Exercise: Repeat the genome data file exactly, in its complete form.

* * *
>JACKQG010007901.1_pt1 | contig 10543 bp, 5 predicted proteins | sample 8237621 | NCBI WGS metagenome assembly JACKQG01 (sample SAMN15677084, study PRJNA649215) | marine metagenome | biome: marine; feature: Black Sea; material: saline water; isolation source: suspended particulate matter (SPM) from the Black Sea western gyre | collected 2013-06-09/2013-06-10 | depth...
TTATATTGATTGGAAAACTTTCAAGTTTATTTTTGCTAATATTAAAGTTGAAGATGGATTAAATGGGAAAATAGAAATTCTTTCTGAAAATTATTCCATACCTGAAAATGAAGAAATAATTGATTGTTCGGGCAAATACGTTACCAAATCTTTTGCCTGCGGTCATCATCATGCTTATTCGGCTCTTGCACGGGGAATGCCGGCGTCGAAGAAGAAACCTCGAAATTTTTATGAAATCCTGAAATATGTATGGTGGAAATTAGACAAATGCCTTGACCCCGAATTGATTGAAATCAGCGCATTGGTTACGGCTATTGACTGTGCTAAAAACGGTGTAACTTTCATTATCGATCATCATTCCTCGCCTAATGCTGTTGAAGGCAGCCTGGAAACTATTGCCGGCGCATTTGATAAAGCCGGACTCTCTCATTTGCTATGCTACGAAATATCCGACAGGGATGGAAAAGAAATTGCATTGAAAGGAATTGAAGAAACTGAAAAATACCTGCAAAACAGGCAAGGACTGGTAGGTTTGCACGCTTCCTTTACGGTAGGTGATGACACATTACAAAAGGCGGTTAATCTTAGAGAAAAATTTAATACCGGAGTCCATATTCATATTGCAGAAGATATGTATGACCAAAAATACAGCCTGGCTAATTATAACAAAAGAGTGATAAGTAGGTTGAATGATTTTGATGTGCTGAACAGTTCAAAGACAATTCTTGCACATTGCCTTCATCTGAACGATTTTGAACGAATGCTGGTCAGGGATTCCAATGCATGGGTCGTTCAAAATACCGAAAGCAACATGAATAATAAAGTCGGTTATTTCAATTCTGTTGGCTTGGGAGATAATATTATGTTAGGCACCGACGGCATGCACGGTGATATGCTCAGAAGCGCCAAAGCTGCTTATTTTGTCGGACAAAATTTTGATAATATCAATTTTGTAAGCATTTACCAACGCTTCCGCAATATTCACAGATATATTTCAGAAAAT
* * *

>JACKQG010007901.1_pt1 | contig 10543 bp, 5 predicted proteins | sample 8237621 | NCBI WGS metagenome assembly JACKQG01 (sample SAMN15677084, study PRJNA649215) | marine metagenome | biome: marine; feature: Black Sea; material: saline water; isolation source: suspended particulate matter (SPM) from the Black Sea western gyre | collected 2013-06-09/2013-06-10 | depth...
TTATATTGATTGGAAAACTTTCAAGTTTATTTTTGCTAATATTAAAGTTGAAGATGGATTAAATGGGAAAATAGAAATTCTTTCTGAAAATTATTCCATACCTGAAAATGAAGAAATAATTGATTGTTCGGGCAAATACGTTACCAAATCTTTTGCCTGCGGTCATCATCATGCTTATTCGGCTCTTGCACGGGGAATGCCGGCGTCGAAGAAGAAACCTCGAAATTTTTATGAAATCCTGAAATATGTATGGTGGAAATTAGACAAATGCCTTGACCCCGAATTGATTGAAATCAGCGCATTGGTTACGGCTATTGACTGTGCTAAAAACGGTGTAACTTTCATTATCGATCATCATTCCTCGCCTAATGCTGTTGAAGGCAGCCTGGAAACTATTGCCGGCGCATTTGATAAAGCCGGACTCTCTCATTTGCTATGCTACGAAATATCCGACAGGGATGGAAAAGAAATTGCATTGAAAGGAATTGAAGAAACTGAAAAATACCTGCAAAACAGGCAAGGACTGGTAGGTTTGCACGCTTCCTTTACGGTAGGTGATGACACATTACAAAAGGCGGTTAATCTTAGAGAAAAATTTAATACCGGAGTCCATATTCATATTGCAGAAGATATGTATGACCAAAAATACAGCCTGGCTAATTATAACAAAAGAGTGATAAGTAGGTTGAATGATTTTGATGTGCTGAACAGTTCAAAGACAATTCTTGCACATTGCCTTCATCTGAACGATTTTGAACGAATGCTGGTCAGGGATTCCAATGCATGGGTCGTTCAAAATACCGAAAGCAACATGAATAATAAAGTCGGTTATTTCAATTCTGTTGGCTTGGGAGATAATATTATGTTAGGCACCGACGGCATGCACGGTGATATGCTCAGAAGCGCCAAAGCTGCTTATTTTGTCGGACAAAATTTTGATAATATCAATTTTGTAAGCATTTACCAACGCTTCCGCAATATTCACAGATATATTTCAGAAAAT